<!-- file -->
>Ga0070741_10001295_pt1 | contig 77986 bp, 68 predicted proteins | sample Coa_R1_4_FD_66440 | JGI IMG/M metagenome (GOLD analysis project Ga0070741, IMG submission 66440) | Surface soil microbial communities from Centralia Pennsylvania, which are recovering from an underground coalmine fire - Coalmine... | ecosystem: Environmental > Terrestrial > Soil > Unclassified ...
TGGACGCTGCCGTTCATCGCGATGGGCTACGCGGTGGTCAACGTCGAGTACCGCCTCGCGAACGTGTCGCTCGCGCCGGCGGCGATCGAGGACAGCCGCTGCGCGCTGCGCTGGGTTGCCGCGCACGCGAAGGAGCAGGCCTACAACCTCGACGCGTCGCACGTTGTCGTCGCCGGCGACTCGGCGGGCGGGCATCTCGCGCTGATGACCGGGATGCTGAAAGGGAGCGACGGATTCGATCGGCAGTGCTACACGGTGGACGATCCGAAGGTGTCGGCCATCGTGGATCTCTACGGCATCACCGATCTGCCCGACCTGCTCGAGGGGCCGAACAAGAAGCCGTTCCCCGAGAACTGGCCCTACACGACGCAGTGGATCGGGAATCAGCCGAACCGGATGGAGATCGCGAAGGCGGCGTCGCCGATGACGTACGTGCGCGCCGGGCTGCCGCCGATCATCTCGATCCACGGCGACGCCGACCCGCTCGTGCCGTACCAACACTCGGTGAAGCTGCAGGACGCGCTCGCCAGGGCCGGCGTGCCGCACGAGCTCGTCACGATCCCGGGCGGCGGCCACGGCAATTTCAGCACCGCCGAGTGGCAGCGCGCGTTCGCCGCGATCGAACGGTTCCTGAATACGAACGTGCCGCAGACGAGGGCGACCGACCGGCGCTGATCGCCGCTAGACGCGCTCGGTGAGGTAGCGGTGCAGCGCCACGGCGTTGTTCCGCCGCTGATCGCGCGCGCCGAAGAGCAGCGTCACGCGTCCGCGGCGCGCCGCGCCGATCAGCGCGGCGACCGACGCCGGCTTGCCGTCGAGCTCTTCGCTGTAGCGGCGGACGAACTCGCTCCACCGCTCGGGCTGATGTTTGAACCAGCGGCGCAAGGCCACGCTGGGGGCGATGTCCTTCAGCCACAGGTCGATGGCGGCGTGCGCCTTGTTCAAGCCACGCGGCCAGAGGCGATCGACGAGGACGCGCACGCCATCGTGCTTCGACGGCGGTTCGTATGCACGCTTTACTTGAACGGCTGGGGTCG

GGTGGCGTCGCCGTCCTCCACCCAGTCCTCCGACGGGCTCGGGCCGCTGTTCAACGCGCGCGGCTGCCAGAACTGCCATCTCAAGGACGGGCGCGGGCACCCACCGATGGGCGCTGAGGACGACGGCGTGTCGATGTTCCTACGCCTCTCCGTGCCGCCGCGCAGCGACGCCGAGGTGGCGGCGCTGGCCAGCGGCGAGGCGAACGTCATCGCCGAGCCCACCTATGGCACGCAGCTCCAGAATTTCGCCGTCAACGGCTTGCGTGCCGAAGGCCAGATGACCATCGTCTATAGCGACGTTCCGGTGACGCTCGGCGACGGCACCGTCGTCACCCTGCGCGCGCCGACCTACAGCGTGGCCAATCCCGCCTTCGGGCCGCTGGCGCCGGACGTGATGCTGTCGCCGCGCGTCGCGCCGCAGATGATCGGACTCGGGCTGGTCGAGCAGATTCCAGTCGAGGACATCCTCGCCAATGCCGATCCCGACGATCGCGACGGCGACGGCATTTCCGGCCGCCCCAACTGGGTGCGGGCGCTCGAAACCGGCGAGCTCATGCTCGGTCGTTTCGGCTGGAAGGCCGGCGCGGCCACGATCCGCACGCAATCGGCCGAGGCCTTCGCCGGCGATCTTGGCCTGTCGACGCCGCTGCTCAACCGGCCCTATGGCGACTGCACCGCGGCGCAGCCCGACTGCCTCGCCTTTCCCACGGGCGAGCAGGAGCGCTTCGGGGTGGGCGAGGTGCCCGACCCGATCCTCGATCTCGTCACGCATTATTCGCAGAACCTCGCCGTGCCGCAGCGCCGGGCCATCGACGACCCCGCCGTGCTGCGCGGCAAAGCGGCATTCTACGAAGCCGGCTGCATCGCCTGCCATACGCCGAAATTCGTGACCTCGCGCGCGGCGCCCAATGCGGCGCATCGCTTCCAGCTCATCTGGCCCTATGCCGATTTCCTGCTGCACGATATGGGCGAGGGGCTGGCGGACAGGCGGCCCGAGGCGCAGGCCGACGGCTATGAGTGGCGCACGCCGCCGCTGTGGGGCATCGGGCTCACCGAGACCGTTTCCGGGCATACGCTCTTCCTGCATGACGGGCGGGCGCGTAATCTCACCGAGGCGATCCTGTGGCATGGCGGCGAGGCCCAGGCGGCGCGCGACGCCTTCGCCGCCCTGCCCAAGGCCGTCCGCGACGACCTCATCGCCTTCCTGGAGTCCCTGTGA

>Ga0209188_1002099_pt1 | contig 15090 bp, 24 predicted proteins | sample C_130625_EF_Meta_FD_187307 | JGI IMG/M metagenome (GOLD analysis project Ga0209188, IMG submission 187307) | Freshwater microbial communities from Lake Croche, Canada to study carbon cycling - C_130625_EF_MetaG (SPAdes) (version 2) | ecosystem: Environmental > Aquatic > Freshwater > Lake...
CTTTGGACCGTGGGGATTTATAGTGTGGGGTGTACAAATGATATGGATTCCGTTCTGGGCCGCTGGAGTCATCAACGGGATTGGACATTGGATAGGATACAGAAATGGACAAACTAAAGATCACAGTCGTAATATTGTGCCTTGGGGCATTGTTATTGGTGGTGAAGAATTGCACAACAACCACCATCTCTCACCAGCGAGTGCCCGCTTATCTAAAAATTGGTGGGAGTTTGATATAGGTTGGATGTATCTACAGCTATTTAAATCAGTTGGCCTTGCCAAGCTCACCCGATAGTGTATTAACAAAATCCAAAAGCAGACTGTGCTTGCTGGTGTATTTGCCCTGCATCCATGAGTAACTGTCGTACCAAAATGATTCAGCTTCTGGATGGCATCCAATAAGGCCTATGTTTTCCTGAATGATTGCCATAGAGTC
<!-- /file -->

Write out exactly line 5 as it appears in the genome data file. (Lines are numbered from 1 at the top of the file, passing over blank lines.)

CTTTGGACCGTGGGGATTTATAGTGTGGGGTGTACAAATGATATGGATTCCGTTCTGGGCCGCTGGAGTCATCAACGGGATTGGACATTGGATAGGATACAGAAATGGACAAACTAAAGATCACAGTCGTAATATTGTGCCTTGGGGCATTGTTATTGGTGGTGAAGAATTGCACAACAACCACCATCTCTCACCAGCGAGTGCCCGCTTATCTAAAAATTGGTGGGAGTTTGATATAGGTTGGATGTATCTACAGCTATTTAAATCAGTTGGCCTTGCCAAGCTCACCCGATAGTGTATTAACAAAATCCAAAAGCAGACTGTGCTTGCTGGTGTATTTGCCCTGCATCCATGAGTAACTGTCGTACCAAAATGATTCAGCTTCTGGATGGCATCCAATAAGGCCTATGTTTTCCTGAATGATTGCCATAGAGTC